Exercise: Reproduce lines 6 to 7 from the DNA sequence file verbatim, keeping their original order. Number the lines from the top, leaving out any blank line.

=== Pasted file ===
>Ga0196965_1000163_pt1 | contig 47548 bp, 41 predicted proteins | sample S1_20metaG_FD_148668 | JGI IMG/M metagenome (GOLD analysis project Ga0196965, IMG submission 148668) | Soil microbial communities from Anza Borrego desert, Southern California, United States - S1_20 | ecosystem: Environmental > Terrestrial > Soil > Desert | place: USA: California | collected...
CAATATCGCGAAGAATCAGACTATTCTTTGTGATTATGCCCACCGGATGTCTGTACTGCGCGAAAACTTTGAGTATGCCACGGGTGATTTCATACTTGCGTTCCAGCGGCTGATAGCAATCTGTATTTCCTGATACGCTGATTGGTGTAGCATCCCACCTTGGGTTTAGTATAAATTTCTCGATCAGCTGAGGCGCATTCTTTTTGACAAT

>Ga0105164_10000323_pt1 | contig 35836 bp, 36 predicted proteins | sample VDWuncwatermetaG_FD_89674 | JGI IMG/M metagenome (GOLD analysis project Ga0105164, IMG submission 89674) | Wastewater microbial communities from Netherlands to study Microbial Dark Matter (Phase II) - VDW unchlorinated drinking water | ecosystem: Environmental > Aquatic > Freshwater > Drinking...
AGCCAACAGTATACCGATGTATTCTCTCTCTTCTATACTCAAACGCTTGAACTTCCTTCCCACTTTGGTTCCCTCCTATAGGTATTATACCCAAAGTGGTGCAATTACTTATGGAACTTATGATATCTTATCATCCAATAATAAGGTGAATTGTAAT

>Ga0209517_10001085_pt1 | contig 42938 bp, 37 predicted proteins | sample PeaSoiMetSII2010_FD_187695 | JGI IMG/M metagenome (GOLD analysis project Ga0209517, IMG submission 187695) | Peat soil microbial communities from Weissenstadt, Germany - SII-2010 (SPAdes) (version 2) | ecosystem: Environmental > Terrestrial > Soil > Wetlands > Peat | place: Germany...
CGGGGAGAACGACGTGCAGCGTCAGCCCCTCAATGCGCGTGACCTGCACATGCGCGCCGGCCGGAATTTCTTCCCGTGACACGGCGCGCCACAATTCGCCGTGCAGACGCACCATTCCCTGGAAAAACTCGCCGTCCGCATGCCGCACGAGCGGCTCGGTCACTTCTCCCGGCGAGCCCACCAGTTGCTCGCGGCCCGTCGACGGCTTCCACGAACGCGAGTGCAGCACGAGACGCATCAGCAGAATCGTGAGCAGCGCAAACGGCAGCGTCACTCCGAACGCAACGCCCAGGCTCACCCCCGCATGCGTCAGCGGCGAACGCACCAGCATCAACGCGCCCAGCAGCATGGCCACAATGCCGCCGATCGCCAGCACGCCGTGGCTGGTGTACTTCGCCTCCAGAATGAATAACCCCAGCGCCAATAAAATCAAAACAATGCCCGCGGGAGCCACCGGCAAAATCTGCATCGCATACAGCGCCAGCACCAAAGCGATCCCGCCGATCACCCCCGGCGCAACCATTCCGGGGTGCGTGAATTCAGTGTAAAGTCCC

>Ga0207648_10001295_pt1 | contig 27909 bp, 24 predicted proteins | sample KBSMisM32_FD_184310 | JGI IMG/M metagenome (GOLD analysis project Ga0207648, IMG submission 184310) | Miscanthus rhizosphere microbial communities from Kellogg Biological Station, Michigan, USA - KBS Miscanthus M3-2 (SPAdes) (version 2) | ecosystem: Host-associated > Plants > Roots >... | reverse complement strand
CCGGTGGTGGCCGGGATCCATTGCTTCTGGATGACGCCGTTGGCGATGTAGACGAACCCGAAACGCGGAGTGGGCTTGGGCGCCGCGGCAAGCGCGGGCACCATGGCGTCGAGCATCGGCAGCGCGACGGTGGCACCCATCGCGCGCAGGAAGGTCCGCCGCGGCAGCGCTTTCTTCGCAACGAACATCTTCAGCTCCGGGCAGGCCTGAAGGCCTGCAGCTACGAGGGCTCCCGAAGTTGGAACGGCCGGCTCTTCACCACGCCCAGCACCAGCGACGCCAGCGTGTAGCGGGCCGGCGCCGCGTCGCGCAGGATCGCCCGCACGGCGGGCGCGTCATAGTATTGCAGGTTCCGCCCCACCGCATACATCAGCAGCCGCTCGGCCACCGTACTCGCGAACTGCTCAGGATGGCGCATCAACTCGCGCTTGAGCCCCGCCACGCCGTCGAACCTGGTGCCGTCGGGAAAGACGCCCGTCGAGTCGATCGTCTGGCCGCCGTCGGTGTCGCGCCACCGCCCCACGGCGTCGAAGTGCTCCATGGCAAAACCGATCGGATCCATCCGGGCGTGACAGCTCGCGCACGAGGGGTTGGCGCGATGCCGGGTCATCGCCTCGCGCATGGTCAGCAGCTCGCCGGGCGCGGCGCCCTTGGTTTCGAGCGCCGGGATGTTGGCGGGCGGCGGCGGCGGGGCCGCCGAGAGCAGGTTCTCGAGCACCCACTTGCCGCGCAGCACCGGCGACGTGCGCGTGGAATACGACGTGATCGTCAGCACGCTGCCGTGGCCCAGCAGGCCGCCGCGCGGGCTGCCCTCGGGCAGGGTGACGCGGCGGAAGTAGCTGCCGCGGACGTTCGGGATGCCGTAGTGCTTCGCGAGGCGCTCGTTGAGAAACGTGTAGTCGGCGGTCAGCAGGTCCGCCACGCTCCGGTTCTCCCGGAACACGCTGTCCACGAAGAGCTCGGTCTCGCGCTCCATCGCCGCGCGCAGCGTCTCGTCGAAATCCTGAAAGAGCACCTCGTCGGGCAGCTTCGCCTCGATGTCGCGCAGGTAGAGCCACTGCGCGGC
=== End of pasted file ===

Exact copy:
CGGGGAGAACGACGTGCAGCGTCAGCCCCTCAATGCGCGTGACCTGCACATGCGCGCCGGCCGGAATTTCTTCCCGTGACACGGCGCGCCACAATTCGCCGTGCAGACGCACCATTCCCTGGAAAAACTCGCCGTCCGCATGCCGCACGAGCGGCTCGGTCACTTCTCCCGGCGAGCCCACCAGTTGCTCGCGGCCCGTCGACGGCTTCCACGAACGCGAGTGCAGCACGAGACGCATCAGCAGAATCGTGAGCAGCGCAAACGGCAGCGTCACTCCGAACGCAACGCCCAGGCTCACCCCCGCATGCGTCAGCGGCGAACGCACCAGCATCAACGCGCCCAGCAGCATGGCCACAATGCCGCCGATCGCCAGCACGCCGTGGCTGGTGTACTTCGCCTCCAGAATGAATAACCCCAGCGCCAATAAAATCAAAACAATGCCCGCGGGAGCCACCGGCAAAATCTGCATCGCATACAGCGCCAGCACCAAAGCGATCCCGCCGATCACCCCCGGCGCAACCATTCCGGGGTGCGTGAATTCAGTGTAAAGTCCC

>Ga0207648_10001295_pt1 | contig 27909 bp, 24 predicted proteins | sample KBSMisM32_FD_184310 | JGI IMG/M metagenome (GOLD analysis project Ga0207648, IMG submission 184310) | Miscanthus rhizosphere microbial communities from Kellogg Biological Station, Michigan, USA - KBS Miscanthus M3-2 (SPAdes) (version 2) | ecosystem: Host-associated > Plants > Roots >... | reverse complement strand